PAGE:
by Julian Tepfers

I begin my enquiry into thought with a joke. It is a demeaning joke, allegedly told by Winston Churchill about his successor to the post of prime minister. “An empty taxi drove up to Number 10 and Clement Attlee got out.” The joke’s humor lies in its incongruity, something emerging from nothing. Of course, it is not truly nothing. It is Clement Attlee, a global tour de force as prime minister, conjured out of an empty vehicle. My argument is centered around the truth in such a seemingly impossible scenario. For just as Clement Attlee needs a vehicle to get around, so does thought. It needs something that can transfer it from one mind to another. So, if thought is to change the world, it needs a vehicle that can take it all around the globe.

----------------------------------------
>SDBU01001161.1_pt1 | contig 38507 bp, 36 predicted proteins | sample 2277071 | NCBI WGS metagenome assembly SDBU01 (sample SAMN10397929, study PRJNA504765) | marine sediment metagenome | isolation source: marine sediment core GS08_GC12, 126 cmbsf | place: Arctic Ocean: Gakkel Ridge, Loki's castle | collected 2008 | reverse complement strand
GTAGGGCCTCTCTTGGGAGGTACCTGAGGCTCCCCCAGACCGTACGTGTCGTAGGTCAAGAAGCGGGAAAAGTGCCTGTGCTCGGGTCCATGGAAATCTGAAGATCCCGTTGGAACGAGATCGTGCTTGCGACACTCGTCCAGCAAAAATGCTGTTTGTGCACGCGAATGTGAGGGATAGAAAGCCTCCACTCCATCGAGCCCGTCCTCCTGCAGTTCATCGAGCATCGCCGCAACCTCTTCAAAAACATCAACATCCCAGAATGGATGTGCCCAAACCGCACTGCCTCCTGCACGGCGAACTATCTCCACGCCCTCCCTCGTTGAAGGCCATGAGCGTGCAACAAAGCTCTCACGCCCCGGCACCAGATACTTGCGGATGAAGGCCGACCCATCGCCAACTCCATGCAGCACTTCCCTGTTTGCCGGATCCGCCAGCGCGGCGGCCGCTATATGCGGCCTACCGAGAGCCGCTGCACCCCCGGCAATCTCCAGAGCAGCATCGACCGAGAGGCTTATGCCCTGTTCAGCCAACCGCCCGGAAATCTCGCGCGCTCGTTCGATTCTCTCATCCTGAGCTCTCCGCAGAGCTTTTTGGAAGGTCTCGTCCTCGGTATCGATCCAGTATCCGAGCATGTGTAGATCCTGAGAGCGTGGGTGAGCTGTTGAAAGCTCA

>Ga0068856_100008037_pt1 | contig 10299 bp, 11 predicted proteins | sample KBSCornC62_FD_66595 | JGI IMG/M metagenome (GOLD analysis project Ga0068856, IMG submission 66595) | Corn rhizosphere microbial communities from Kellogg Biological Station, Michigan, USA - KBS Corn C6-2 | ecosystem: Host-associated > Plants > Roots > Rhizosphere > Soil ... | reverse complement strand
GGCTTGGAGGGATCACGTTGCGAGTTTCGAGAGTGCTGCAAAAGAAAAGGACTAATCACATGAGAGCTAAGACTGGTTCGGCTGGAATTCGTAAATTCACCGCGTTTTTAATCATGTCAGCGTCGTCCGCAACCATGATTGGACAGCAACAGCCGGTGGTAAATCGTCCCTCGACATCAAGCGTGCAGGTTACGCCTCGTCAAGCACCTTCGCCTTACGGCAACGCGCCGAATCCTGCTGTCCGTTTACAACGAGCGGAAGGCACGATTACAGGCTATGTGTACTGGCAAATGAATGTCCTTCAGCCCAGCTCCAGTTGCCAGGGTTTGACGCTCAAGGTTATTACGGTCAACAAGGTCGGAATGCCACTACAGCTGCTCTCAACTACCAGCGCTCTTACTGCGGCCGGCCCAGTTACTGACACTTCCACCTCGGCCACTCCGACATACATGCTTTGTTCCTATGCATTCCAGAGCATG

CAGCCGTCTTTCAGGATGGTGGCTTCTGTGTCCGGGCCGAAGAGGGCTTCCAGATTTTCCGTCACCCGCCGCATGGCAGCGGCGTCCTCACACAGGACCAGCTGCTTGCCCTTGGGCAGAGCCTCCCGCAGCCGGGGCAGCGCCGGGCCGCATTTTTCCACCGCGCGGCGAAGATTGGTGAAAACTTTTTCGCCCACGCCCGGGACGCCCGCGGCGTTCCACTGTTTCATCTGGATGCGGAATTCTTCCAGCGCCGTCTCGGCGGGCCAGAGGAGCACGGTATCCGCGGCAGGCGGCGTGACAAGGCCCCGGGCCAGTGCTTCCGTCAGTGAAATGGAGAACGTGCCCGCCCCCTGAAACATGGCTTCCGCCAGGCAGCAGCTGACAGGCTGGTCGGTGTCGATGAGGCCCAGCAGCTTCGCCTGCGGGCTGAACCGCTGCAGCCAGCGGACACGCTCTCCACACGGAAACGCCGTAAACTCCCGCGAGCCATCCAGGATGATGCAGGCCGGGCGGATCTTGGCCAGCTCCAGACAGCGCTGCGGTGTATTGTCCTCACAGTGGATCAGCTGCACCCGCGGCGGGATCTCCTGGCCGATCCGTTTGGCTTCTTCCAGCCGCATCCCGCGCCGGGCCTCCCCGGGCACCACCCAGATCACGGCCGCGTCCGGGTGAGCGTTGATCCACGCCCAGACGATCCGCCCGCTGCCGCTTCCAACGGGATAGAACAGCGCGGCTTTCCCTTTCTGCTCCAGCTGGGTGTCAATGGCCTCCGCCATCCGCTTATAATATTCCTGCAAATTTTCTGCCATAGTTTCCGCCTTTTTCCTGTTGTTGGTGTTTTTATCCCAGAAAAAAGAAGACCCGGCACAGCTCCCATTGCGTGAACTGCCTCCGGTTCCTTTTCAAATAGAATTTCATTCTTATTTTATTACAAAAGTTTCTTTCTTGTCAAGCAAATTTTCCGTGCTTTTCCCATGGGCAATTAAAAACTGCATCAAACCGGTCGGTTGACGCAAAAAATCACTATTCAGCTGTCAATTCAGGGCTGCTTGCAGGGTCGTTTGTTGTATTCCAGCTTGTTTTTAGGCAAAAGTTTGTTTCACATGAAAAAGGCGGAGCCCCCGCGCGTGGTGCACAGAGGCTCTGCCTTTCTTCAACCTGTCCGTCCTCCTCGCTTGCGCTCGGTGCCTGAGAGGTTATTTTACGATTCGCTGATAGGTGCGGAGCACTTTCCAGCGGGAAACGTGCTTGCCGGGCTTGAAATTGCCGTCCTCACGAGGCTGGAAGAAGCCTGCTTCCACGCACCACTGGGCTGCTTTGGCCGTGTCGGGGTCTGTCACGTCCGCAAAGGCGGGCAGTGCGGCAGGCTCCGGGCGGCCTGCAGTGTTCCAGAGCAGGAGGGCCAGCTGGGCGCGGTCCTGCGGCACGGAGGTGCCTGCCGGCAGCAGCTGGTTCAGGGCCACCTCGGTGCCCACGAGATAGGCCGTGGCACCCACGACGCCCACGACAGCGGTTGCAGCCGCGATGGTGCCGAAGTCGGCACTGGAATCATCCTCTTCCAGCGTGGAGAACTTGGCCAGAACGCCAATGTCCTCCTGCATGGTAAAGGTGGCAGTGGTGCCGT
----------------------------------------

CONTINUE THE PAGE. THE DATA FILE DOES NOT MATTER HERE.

However, certain barriers restrict a would-be-global thought to just a few thinkers. In my view, two are particularly important. National language restricts thought within a certain group, and disciplinary language contains it within a particular field. Our would-be-global thought is then trapped within a few privileged minds, unable to escape the prison bars of disciplines and the barbed wire of language. To set this trapped thought free, and make its impact global, we need not just a shared language but a shared form. In Metaphysics, Aristotle comments on substances being either matter, form, or “the third kind of substance which is composed of matter and form” (my emphasis). Would-be-global thought should be of this third kind. The thought as matter exists within a single mind and finds its global actuality only in some global form. The challenge is finding this form, a vehicle, that the trapped thought can escape into and use to traverse the world.